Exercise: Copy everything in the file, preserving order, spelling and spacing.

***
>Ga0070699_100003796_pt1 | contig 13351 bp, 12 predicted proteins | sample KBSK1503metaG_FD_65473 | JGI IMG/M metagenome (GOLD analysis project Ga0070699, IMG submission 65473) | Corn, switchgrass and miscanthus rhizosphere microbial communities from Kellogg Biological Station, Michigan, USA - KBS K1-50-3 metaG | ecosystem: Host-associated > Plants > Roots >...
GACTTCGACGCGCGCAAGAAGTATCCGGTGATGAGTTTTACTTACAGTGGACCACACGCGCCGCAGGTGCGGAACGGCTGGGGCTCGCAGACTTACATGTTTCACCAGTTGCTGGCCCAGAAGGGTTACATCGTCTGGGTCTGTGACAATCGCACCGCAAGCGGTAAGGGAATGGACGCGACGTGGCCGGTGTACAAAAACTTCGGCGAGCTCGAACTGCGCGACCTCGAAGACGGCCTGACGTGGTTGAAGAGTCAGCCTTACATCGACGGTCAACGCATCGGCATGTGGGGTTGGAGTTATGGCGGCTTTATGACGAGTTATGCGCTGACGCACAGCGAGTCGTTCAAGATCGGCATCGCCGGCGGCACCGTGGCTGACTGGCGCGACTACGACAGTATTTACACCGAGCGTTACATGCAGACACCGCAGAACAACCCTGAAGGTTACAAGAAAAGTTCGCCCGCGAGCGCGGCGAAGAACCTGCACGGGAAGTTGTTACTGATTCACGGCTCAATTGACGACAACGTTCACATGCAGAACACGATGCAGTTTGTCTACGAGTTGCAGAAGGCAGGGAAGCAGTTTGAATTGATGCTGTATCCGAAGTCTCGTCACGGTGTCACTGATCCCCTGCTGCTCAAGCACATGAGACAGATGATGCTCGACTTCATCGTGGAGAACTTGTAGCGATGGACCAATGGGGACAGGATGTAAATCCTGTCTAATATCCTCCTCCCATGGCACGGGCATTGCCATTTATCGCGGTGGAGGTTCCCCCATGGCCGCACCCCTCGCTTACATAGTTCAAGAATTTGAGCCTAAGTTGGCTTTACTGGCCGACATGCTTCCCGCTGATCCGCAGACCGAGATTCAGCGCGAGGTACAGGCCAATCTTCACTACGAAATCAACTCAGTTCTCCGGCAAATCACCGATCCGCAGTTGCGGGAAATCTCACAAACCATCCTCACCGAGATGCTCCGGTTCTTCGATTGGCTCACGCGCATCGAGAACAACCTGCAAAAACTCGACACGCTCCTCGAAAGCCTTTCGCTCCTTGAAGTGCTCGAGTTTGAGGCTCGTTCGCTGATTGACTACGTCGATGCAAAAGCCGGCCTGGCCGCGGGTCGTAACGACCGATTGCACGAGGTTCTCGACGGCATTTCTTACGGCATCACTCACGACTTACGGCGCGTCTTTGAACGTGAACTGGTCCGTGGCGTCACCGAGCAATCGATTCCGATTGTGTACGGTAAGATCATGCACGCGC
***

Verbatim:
>Ga0070699_100003796_pt1 | contig 13351 bp, 12 predicted proteins | sample KBSK1503metaG_FD_65473 | JGI IMG/M metagenome (GOLD analysis project Ga0070699, IMG submission 65473) | Corn, switchgrass and miscanthus rhizosphere microbial communities from Kellogg Biological Station, Michigan, USA - KBS K1-50-3 metaG | ecosystem: Host-associated > Plants > Roots >...
GACTTCGACGCGCGCAAGAAGTATCCGGTGATGAGTTTTACTTACAGTGGACCACACGCGCCGCAGGTGCGGAACGGCTGGGGCTCGCAGACTTACATGTTTCACCAGTTGCTGGCCCAGAAGGGTTACATCGTCTGGGTCTGTGACAATCGCACCGCAAGCGGTAAGGGAATGGACGCGACGTGGCCGGTGTACAAAAACTTCGGCGAGCTCGAACTGCGCGACCTCGAAGACGGCCTGACGTGGTTGAAGAGTCAGCCTTACATCGACGGTCAACGCATCGGCATGTGGGGTTGGAGTTATGGCGGCTTTATGACGAGTTATGCGCTGACGCACAGCGAGTCGTTCAAGATCGGCATCGCCGGCGGCACCGTGGCTGACTGGCGCGACTACGACAGTATTTACACCGAGCGTTACATGCAGACACCGCAGAACAACCCTGAAGGTTACAAGAAAAGTTCGCCCGCGAGCGCGGCGAAGAACCTGCACGGGAAGTTGTTACTGATTCACGGCTCAATTGACGACAACGTTCACATGCAGAACACGATGCAGTTTGTCTACGAGTTGCAGAAGGCAGGGAAGCAGTTTGAATTGATGCTGTATCCGAAGTCTCGTCACGGTGTCACTGATCCCCTGCTGCTCAAGCACATGAGACAGATGATGCTCGACTTCATCGTGGAGAACTTGTAGCGATGGACCAATGGGGACAGGATGTAAATCCTGTCTAATATCCTCCTCCCATGGCACGGGCATTGCCATTTATCGCGGTGGAGGTTCCCCCATGGCCGCACCCCTCGCTTACATAGTTCAAGAATTTGAGCCTAAGTTGGCTTTACTGGCCGACATGCTTCCCGCTGATCCGCAGACCGAGATTCAGCGCGAGGTACAGGCCAATCTTCACTACGAAATCAACTCAGTTCTCCGGCAAATCACCGATCCGCAGTTGCGGGAAATCTCACAAACCATCCTCACCGAGATGCTCCGGTTCTTCGATTGGCTCACGCGCATCGAGAACAACCTGCAAAAACTCGACACGCTCCTCGAAAGCCTTTCGCTCCTTGAAGTGCTCGAGTTTGAGGCTCGTTCGCTGATTGACTACGTCGATGCAAAAGCCGGCCTGGCCGCGGGTCGTAACGACCGATTGCACGAGGTTCTCGACGGCATTTCTTACGGCATCACTCACGACTTACGGCGCGTCTTTGAACGTGAACTGGTCCGTGGCGTCACCGAGCAATCGATTCCGATTGTGTACGGTAAGATCATGCACGCGC